Of course this is the result. If you dislike people, *regardless of the reason*, they aren’t going to like you either, most likely.

    This ScienceBlog (or press release) writer writes that negative ratings “…may also be a tip off that the rater is unhappy, disagreeable, neurotic — or has other negative personality traits.” So is this trying to imply that merely being unhappy is a “negative personality trait”?!?

    And look at the study cohort: a bunch of college students! Before you all go using this study to legitimize “happy at all cost” thinking, as this writer and the commentators imply, how about talking to people who’ve lived in the real world for 10, 20 or 30 years or so, with corrupt politicians that send their jobs overseas, corrupt corporations that lay them off for no reason or stab them in the back, or who lose their job, their house, and maybe even their family not because they did something wrong but because of office politics. Talk to people dealing with a more whole experience of the world and you may get a different picture about how easy it is to see people negatively, and for good reason.

    Look at the title of this article. It DEFINITIVELY says that what you say says a lot about you, even though the study says this MAY only be true, as even the article writer acknowledges. Also, the first sentence says the same thing, even though the link is not guaranteed in any particular case. This is called ScienceBlog, but this is quite irresponsible writing.

    But perhaps most importantly, think about what this article and the study ignores. How does the positivity or negativity of a person correlate with the ACCURACY of their judgment of others? The implication in this article and study is that negative judgments are bad. But what about the inaccuracy of judging others positively? What are the harmful implications and consequences of a population that is obsessed with happiness, seemingly at all costs, that repeatedly refuses to hold wrongdoers accountable, that would no doubt show up in this study as painting everybody in a positive light.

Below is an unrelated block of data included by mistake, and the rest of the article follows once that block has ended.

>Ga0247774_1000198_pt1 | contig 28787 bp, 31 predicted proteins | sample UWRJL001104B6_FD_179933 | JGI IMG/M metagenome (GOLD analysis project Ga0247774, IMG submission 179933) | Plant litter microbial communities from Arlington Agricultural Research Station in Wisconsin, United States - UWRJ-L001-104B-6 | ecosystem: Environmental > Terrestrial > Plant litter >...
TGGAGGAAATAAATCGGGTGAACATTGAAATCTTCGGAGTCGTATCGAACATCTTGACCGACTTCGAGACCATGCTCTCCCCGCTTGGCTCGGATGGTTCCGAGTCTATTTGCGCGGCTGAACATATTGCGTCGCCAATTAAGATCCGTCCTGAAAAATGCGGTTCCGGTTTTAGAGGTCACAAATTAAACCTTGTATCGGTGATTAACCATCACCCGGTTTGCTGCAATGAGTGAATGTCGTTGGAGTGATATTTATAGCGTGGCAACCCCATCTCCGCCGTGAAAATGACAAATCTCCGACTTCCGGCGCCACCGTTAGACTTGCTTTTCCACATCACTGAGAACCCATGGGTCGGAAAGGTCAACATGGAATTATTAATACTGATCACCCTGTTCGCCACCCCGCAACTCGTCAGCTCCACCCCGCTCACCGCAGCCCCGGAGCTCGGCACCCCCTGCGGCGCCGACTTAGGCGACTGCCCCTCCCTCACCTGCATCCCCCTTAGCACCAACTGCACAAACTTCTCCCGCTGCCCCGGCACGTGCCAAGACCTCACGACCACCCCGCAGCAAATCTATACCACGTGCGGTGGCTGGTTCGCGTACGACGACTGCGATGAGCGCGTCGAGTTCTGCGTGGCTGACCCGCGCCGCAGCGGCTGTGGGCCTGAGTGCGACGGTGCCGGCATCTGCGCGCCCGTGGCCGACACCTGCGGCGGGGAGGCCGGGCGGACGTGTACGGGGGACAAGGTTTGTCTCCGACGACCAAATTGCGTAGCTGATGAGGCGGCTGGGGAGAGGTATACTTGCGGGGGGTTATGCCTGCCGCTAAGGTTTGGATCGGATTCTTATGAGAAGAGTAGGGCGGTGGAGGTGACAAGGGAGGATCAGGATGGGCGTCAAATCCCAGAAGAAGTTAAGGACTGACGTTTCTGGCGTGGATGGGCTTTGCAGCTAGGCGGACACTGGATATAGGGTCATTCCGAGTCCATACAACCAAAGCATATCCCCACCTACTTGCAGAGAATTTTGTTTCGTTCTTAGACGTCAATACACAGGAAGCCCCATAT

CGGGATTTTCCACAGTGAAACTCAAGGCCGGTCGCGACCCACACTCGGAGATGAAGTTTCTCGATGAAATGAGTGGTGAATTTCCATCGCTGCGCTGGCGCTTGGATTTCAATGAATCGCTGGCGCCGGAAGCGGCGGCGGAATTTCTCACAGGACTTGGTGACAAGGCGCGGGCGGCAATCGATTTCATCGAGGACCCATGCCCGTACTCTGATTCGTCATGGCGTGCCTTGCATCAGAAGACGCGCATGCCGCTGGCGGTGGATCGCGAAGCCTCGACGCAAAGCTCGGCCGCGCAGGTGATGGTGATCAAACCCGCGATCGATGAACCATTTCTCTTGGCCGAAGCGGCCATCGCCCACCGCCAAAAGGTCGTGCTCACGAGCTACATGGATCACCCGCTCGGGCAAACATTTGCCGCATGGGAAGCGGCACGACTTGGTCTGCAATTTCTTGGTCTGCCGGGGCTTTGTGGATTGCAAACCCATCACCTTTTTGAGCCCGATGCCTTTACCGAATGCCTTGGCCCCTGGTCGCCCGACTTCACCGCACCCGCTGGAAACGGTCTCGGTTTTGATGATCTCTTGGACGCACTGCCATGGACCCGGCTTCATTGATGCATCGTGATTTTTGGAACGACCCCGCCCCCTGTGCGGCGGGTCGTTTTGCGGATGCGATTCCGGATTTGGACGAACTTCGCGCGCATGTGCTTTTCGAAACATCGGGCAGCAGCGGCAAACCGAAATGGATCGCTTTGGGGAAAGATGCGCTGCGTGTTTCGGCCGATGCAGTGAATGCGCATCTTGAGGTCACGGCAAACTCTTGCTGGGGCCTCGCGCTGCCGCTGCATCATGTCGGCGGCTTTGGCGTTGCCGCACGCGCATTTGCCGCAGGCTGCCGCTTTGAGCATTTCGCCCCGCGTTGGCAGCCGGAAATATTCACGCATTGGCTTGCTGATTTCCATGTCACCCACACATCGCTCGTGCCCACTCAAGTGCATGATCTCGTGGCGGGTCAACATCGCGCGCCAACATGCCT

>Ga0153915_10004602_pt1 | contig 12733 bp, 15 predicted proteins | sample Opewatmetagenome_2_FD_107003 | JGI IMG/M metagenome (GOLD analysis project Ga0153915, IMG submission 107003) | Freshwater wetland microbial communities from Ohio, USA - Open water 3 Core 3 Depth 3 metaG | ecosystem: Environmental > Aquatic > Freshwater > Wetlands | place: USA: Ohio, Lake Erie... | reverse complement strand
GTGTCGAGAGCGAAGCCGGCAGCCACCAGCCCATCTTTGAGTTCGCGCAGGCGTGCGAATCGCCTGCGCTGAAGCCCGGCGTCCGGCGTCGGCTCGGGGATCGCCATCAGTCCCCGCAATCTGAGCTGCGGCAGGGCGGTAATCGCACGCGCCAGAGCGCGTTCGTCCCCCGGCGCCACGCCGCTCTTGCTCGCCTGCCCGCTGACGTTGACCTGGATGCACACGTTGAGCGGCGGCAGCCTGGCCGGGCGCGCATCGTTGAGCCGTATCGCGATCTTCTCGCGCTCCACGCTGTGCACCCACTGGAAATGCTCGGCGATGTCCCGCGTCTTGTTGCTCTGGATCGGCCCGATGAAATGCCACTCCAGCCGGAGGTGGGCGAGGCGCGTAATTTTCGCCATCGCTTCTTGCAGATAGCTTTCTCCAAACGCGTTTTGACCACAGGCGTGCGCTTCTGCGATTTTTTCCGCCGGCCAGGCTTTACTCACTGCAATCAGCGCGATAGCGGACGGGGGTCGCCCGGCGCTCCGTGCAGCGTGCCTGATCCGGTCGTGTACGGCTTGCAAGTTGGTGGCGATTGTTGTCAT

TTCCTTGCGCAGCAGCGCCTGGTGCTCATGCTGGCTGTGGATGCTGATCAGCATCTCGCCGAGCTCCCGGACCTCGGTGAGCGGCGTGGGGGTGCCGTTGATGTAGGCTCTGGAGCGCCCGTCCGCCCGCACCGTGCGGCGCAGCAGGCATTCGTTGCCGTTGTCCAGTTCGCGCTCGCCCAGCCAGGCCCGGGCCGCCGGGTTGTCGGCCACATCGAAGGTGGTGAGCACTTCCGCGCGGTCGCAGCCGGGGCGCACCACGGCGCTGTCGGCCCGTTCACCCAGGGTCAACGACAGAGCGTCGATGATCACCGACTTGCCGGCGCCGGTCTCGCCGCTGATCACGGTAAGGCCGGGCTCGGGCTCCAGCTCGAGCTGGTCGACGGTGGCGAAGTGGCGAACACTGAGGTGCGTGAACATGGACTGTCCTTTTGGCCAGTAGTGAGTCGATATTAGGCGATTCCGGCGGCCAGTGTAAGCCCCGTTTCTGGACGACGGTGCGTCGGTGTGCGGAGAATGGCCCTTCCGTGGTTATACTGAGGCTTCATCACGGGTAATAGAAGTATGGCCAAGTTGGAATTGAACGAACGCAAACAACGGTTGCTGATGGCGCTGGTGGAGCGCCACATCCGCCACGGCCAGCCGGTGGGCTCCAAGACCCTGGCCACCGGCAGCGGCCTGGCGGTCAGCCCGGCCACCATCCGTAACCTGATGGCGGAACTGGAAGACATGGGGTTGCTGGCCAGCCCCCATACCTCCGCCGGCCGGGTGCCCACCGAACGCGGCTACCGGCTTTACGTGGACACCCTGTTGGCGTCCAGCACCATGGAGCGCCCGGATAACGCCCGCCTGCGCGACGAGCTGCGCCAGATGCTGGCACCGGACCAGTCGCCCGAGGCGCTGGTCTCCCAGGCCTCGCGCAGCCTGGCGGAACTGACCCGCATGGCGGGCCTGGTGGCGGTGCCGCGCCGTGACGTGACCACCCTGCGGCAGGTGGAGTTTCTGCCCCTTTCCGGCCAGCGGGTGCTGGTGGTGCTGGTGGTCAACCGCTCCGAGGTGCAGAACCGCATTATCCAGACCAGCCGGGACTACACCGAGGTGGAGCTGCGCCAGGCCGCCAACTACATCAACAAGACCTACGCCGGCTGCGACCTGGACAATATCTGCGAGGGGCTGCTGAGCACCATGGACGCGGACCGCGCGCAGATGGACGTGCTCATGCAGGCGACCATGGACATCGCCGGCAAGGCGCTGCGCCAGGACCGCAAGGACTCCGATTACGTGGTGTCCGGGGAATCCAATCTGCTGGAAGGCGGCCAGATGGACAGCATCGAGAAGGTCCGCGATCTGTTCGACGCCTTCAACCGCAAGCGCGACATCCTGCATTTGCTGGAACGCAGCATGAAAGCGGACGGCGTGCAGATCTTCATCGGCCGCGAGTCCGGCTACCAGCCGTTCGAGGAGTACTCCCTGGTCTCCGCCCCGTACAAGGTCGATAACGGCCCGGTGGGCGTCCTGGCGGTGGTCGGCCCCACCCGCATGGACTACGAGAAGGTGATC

The study cited is just a study. But the writing here has a couple of fatal flaws. And the commentators quickly latch on to it as justification for their simplistic equation POSITIVE = ALWAYS GOOD. This country is obsessed with shiny, happy consumers doing corporate bidding and, as we see here, has no problem doing whatever it can to twist science into the vilification of those who aren’t happy (often for legitimate reasons).

  4. It’s very interesting how you perceive yourself and the world around you as having such an impct on how you view or rate others, how it affects your life and the life of others you come in contact with.
    I would be interested in seeing the results of people who do not have the tendency to be “happy, kind-hearted, and emotionally stable” ( as ahown through their rating others in this research project) , and giving them the opportunity to go through some effective, sustainable leadership development, if their results would be different.

  5. Great insights. I’ve consistently found that people who view others in a positive light create rewarding interactions. It’s as if what we have going on inside us is mirrored in how we relate to others. The happier and more fulfilled we are the more likely we are to treat other people well.

  6. And sometimes the poor oppinions are spot on and the Type B personality types do psychological studies because “they” are unwilling to give ground either. It boils down to combat styles.

    Sort of like Tweeting this link, after given business practices show a less than forthright approach to stakeholders.

  7. I cannot agree more. Every one is positive at one point or another. That is why there is progress. That is why there is hope. That is why we do whatever we do. Looking at other’s happiness 100% is the ideal and an acceptance of the value of other’s freedom to feel happy and prosperous. The negative thoughts emanate out of comparisons of unhealthy nature and from the stronger rootedness of the ‘me always first’ attitude. I would send this message to all whom I think are looking for a freedom from such negative thoughts. I thank the research team for spreading this.